Action towards a new living wage caught the headlines as Chancellor George Osborne delivered his first Budget statement under a Tory majority, alongside good news for families who want to pass on their property wealth to future generations.
The Chancellor announced that economic growth forecasts would be held for 2015 and 2016, but gave a prediction of increased GDP in 2017 to 2020, up from 2.3pc per year to 2.4pc per year. Growth is also expected to accelerate, from 2.2pc this year to 4.4pc in 2020.
Under the Chancellor’s plans for employers to pay a living wage, to reduce the burden on welfare support for low earners, employers will have to pay staff a minimum of £7.20 an hour from next April, and continue to raise wages by some 6% each year to reach a living wage of around £9 an hour by the end of this parliament.
For homeowners, as widely reported in advance, the Chancellor gave a much-hoped for hike to the threshold at which people pay inheritance tax on the family home. By 2017, a married couple or civil partners will have a combined allowance of £1 million, up from the current level of £650,000, with a resulting saving of inheritance tax of £140,000 at the maximum level. A single person will have a £500,000 allowance, up from £325,000, giving a tax saving of up to £70,000. People will also be allowed to sell a larger house, but retain the relief from inheritance tax, in a move designed to encourage down-sizing and free up larger properties by older owners.
Inheritance tax will continue to be charged at a rate of 40% on the value of an estate above the tax-free threshold and the additional allowance is for family homes. It will be introduced at £100,000 in 2017-18, rising by £25,000 in each subsequent year, to reach the £175,000 level in 2020. High values estates will not qualify for the additional relief, which will be tapered away for estate values at between £2m and £2.35m.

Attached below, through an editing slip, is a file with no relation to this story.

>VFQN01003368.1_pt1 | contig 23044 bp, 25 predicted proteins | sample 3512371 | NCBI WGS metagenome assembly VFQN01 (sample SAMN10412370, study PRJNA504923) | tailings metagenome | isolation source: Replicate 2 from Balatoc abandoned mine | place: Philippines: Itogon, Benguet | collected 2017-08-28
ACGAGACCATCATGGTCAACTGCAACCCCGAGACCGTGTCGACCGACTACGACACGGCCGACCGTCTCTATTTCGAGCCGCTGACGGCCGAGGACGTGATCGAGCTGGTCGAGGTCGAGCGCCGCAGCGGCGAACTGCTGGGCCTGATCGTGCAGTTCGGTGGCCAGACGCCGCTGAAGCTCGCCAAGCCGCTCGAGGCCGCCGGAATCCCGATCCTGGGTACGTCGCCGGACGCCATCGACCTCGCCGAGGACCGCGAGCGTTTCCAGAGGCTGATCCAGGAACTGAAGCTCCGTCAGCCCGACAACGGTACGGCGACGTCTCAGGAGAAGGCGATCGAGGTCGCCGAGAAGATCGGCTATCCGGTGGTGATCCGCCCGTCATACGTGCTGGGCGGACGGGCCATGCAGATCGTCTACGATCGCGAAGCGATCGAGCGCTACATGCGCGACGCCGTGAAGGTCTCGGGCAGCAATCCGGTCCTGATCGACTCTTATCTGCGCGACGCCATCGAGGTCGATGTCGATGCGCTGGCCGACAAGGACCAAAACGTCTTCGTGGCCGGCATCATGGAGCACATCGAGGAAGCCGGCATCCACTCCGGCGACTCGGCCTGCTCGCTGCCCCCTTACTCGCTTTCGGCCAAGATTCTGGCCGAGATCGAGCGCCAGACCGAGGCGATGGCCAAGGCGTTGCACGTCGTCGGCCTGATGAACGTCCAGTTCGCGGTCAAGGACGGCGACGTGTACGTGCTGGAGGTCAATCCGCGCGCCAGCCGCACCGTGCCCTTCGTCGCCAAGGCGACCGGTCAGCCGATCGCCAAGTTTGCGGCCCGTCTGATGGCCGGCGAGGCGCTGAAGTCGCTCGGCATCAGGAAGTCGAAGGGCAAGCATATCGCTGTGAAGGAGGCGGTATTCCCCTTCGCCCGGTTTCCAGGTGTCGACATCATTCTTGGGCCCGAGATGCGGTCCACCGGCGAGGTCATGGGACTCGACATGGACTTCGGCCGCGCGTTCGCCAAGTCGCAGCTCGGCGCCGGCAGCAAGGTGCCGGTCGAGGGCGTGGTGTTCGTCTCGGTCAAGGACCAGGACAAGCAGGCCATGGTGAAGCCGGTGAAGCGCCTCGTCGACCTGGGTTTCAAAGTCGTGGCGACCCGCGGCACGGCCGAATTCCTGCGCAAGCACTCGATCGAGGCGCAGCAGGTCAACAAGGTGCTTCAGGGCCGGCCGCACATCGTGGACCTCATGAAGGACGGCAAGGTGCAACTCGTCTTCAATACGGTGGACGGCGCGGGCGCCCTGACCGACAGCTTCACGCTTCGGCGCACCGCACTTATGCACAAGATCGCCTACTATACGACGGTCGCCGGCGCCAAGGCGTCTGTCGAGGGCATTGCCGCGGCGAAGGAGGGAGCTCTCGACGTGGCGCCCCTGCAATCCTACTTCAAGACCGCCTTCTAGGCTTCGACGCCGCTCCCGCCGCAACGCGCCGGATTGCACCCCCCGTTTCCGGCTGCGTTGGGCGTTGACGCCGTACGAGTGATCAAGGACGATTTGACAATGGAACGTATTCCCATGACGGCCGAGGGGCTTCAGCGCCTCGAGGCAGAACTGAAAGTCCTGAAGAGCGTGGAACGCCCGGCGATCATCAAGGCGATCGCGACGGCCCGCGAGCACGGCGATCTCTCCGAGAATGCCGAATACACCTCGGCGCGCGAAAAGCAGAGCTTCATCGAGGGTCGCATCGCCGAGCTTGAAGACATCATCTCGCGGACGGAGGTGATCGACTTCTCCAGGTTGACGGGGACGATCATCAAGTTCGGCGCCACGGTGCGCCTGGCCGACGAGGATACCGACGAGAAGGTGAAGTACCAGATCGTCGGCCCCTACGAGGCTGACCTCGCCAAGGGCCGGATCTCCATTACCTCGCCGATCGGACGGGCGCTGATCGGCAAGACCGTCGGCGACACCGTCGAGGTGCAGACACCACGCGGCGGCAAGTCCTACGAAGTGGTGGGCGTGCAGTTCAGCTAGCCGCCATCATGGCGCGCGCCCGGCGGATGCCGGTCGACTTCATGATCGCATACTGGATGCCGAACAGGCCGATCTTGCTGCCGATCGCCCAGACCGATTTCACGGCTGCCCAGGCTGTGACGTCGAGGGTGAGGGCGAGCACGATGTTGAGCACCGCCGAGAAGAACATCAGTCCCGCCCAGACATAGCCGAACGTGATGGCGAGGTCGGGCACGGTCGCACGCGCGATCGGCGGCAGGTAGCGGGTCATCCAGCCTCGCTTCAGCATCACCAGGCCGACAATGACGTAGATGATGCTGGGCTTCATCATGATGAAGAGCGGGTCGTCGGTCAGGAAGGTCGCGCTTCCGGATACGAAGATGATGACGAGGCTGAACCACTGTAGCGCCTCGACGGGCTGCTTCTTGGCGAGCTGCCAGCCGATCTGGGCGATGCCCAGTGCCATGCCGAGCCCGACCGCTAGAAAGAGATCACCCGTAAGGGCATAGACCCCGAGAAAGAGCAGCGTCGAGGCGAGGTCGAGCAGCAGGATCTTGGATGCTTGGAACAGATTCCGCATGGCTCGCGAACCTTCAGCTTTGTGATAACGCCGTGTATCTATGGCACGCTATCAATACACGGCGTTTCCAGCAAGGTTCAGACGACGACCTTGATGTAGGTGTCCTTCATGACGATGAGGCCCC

The news on inheritance tax was not so good for non-domiciled residents, with the announcement that it will be payable on all residential property they own from April 2017, regardless of their tax residency and even when the property is through an offshore company or partnership.
As this is going to be a gradual change, those with estates in excess of the current £325,000 per person threshold should still be working with their advisors to see how best to manage and mitigate values. And for those with estates over £2m, the agenda of lifetime gifts and other means continues to be worthy of consideration.
There was good news also for people who rent out a room in their home. Tax is not currently due on the first £4250 of rental income, where it has stood for 18 years, but this will increase to a tax free allowance of £7500 from next year.
But there will be a cut in tax relief on mortgage interest for landlords. Currently, property-owning landlords can offset mortgage interest payments against the top levels of tax they pay, meaning the wealthier landlord can claim tax relief at 45%. From April 2017, the tax relief will be gradually restricted over four years to relief solely at the basic rate tax rate, which is currently 20%. In announcing this move, the Chancellor said the current system gave landlords an “unfair advantage” over homeowners. It is also seen as a response to the Bank of England’s warning last week that the high levels of buy to let were inflating house prices and reducing affordability for first time buyers.